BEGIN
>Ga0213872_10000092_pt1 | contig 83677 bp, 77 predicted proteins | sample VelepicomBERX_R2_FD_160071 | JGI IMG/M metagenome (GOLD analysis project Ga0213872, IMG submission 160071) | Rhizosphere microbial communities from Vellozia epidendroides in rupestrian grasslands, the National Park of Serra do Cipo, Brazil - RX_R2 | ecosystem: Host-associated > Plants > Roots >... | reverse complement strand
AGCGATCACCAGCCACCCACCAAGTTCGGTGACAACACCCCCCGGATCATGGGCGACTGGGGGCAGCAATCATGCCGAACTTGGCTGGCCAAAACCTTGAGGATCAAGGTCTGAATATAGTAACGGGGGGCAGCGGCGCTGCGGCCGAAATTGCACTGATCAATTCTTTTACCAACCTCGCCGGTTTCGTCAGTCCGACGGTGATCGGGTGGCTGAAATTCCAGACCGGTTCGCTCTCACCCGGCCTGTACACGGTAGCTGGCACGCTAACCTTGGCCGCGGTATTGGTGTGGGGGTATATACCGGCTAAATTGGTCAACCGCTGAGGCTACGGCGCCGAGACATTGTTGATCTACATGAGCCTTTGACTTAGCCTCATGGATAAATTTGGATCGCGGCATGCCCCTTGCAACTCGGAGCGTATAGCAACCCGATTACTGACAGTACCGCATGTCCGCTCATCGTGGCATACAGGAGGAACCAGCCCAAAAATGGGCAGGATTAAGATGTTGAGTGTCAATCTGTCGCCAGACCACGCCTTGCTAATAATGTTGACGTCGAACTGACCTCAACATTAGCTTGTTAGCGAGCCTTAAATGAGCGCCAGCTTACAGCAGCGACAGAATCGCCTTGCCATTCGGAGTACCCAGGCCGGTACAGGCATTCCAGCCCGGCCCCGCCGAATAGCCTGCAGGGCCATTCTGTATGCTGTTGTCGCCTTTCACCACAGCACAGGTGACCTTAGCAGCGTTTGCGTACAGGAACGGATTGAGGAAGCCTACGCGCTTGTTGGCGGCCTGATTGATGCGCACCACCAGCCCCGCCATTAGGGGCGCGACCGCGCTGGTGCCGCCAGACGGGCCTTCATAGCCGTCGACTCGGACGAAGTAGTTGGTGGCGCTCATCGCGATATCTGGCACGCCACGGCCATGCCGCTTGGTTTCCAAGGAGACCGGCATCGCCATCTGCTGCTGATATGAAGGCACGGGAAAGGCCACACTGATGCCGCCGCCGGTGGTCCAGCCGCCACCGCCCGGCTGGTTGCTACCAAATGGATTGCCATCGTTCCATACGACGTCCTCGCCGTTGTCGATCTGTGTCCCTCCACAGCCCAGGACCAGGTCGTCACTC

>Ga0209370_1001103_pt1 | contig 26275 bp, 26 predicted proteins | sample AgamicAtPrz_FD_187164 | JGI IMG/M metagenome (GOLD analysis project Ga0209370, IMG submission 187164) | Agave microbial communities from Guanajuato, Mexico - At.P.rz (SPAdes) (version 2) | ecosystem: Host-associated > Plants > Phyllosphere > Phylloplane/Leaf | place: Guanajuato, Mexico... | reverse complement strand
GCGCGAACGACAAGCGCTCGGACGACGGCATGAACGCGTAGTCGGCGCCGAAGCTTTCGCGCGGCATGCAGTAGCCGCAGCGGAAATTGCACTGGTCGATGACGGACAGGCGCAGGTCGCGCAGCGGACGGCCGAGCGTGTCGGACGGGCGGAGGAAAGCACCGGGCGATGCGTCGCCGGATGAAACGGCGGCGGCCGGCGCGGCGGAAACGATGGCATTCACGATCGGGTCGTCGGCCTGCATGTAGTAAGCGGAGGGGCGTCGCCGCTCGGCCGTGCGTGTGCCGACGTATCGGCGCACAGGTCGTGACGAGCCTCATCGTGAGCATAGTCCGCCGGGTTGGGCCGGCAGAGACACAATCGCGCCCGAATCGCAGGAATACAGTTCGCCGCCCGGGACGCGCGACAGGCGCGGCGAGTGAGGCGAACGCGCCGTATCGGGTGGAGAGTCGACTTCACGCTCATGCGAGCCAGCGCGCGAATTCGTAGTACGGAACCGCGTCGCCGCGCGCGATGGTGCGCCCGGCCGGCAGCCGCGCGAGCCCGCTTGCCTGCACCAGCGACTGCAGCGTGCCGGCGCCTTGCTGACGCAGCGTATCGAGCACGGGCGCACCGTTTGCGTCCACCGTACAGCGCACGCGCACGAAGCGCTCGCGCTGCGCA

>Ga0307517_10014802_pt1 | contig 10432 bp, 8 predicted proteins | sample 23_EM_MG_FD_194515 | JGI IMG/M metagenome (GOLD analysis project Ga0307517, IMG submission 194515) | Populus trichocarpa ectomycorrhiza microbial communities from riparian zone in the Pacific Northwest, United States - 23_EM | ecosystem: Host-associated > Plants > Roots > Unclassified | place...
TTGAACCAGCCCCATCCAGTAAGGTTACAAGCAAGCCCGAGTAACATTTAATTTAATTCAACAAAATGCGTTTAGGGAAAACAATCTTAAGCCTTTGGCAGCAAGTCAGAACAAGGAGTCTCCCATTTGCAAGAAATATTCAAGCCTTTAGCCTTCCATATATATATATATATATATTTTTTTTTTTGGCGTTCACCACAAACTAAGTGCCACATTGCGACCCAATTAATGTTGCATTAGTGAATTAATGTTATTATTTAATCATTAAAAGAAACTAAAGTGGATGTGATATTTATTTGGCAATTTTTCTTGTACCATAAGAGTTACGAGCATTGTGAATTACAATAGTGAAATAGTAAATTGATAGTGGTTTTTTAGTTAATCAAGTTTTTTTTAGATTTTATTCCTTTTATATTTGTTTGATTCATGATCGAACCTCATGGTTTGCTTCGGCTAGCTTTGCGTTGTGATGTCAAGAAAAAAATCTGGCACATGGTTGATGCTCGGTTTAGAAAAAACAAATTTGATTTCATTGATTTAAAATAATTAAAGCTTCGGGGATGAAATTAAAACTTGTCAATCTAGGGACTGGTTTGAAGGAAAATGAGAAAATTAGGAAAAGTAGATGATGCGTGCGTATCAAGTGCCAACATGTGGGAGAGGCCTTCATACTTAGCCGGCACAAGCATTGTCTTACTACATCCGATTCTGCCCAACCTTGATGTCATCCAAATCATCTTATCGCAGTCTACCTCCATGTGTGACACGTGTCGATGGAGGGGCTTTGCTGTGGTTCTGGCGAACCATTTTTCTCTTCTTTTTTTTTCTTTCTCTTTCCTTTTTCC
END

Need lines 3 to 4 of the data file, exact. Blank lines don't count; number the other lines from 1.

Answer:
>Ga0209370_1001103_pt1 | contig 26275 bp, 26 predicted proteins | sample AgamicAtPrz_FD_187164 | JGI IMG/M metagenome (GOLD analysis project Ga0209370, IMG submission 187164) | Agave microbial communities from Guanajuato, Mexico - At.P.rz (SPAdes) (version 2) | ecosystem: Host-associated > Plants > Phyllosphere > Phylloplane/Leaf | place: Guanajuato, Mexico... | reverse complement strand
GCGCGAACGACAAGCGCTCGGACGACGGCATGAACGCGTAGTCGGCGCCGAAGCTTTCGCGCGGCATGCAGTAGCCGCAGCGGAAATTGCACTGGTCGATGACGGACAGGCGCAGGTCGCGCAGCGGACGGCCGAGCGTGTCGGACGGGCGGAGGAAAGCACCGGGCGATGCGTCGCCGGATGAAACGGCGGCGGCCGGCGCGGCGGAAACGATGGCATTCACGATCGGGTCGTCGGCCTGCATGTAGTAAGCGGAGGGGCGTCGCCGCTCGGCCGTGCGTGTGCCGACGTATCGGCGCACAGGTCGTGACGAGCCTCATCGTGAGCATAGTCCGCCGGGTTGGGCCGGCAGAGACACAATCGCGCCCGAATCGCAGGAATACAGTTCGCCGCCCGGGACGCGCGACAGGCGCGGCGAGTGAGGCGAACGCGCCGTATCGGGTGGAGAGTCGACTTCACGCTCATGCGAGCCAGCGCGCGAATTCGTAGTACGGAACCGCGTCGCCGCGCGCGATGGTGCGCCCGGCCGGCAGCCGCGCGAGCCCGCTTGCCTGCACCAGCGACTGCAGCGTGCCGGCGCCTTGCTGACGCAGCGTATCGAGCACGGGCGCACCGTTTGCGTCCACCGTACAGCGCACGCGCACGAAGCGCTCGCGCTGCGCA